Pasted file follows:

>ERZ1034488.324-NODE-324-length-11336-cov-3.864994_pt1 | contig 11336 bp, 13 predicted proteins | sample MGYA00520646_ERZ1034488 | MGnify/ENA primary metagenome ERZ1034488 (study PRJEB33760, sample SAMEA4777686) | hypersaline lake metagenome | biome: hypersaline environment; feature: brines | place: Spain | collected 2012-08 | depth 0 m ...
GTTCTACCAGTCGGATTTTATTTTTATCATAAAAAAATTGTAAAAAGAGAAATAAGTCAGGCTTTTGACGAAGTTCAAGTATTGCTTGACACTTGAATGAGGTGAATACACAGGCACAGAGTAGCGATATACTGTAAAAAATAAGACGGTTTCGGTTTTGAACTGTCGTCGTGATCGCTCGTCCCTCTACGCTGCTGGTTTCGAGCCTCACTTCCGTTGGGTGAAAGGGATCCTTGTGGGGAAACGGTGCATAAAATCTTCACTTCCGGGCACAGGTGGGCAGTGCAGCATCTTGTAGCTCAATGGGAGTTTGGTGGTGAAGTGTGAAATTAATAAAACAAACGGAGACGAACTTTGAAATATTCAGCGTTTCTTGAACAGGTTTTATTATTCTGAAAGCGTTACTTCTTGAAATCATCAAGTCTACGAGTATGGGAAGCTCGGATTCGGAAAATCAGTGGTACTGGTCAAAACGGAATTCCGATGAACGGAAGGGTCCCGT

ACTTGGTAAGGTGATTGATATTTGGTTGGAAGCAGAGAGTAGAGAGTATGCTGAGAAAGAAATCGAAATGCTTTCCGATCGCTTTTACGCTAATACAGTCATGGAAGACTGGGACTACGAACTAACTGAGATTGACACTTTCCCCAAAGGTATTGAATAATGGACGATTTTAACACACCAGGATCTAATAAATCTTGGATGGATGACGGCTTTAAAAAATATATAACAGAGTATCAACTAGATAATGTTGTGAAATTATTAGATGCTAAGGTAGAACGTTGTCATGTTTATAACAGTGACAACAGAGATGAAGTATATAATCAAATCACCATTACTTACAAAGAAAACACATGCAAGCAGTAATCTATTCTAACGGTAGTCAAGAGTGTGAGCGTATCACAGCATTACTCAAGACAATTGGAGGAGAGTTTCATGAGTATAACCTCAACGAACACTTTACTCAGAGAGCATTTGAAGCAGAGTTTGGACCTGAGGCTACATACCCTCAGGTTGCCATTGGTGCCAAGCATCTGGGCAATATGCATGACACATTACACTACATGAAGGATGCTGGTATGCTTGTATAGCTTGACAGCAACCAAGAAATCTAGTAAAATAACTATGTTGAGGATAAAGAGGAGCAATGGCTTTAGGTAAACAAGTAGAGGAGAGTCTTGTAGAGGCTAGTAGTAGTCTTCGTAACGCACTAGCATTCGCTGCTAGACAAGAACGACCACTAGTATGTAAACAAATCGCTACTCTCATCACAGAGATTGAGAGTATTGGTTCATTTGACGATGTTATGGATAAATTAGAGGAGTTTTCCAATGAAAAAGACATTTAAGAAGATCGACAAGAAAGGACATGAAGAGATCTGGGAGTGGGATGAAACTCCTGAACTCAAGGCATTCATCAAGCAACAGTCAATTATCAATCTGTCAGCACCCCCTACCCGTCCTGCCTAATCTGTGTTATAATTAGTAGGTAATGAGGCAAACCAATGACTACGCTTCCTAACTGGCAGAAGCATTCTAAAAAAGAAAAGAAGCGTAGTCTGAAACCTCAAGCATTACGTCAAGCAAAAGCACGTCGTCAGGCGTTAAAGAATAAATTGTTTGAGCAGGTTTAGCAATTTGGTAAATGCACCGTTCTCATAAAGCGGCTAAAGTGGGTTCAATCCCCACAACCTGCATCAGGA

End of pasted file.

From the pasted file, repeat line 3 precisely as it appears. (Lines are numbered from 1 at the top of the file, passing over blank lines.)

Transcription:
ACTTGGTAAGGTGATTGATATTTGGTTGGAAGCAGAGAGTAGAGAGTATGCTGAGAAAGAAATCGAAATGCTTTCCGATCGCTTTTACGCTAATACAGTCATGGAAGACTGGGACTACGAACTAACTGAGATTGACACTTTCCCCAAAGGTATTGAATAATGGACGATTTTAACACACCAGGATCTAATAAATCTTGGATGGATGACGGCTTTAAAAAATATATAACAGAGTATCAACTAGATAATGTTGTGAAATTATTAGATGCTAAGGTAGAACGTTGTCATGTTTATAACAGTGACAACAGAGATGAAGTATATAATCAAATCACCATTACTTACAAAGAAAACACATGCAAGCAGTAATCTATTCTAACGGTAGTCAAGAGTGTGAGCGTATCACAGCATTACTCAAGACAATTGGAGGAGAGTTTCATGAGTATAACCTCAACGAACACTTTACTCAGAGAGCATTTGAAGCAGAGTTTGGACCTGAGGCTACATACCCTCAGGTTGCCATTGGTGCCAAGCATCTGGGCAATATGCATGACACATTACACTACATGAAGGATGCTGGTATGCTTGTATAGCTTGACAGCAACCAAGAAATCTAGTAAAATAACTATGTTGAGGATAAAGAGGAGCAATGGCTTTAGGTAAACAAGTAGAGGAGAGTCTTGTAGAGGCTAGTAGTAGTCTTCGTAACGCACTAGCATTCGCTGCTAGACAAGAACGACCACTAGTATGTAAACAAATCGCTACTCTCATCACAGAGATTGAGAGTATTGGTTCATTTGACGATGTTATGGATAAATTAGAGGAGTTTTCCAATGAAAAAGACATTTAAGAAGATCGACAAGAAAGGACATGAAGAGATCTGGGAGTGGGATGAAACTCCTGAACTCAAGGCATTCATCAAGCAACAGTCAATTATCAATCTGTCAGCACCCCCTACCCGTCCTGCCTAATCTGTGTTATAATTAGTAGGTAATGAGGCAAACCAATGACTACGCTTCCTAACTGGCAGAAGCATTCTAAAAAAGAAAAGAAGCGTAGTCTGAAACCTCAAGCATTACGTCAAGCAAAAGCACGTCGTCAGGCGTTAAAGAATAAATTGTTTGAGCAGGTTTAGCAATTTGGTAAATGCACCGTTCTCATAAAGCGGCTAAAGTGGGTTCAATCCCCACAACCTGCATCAGGA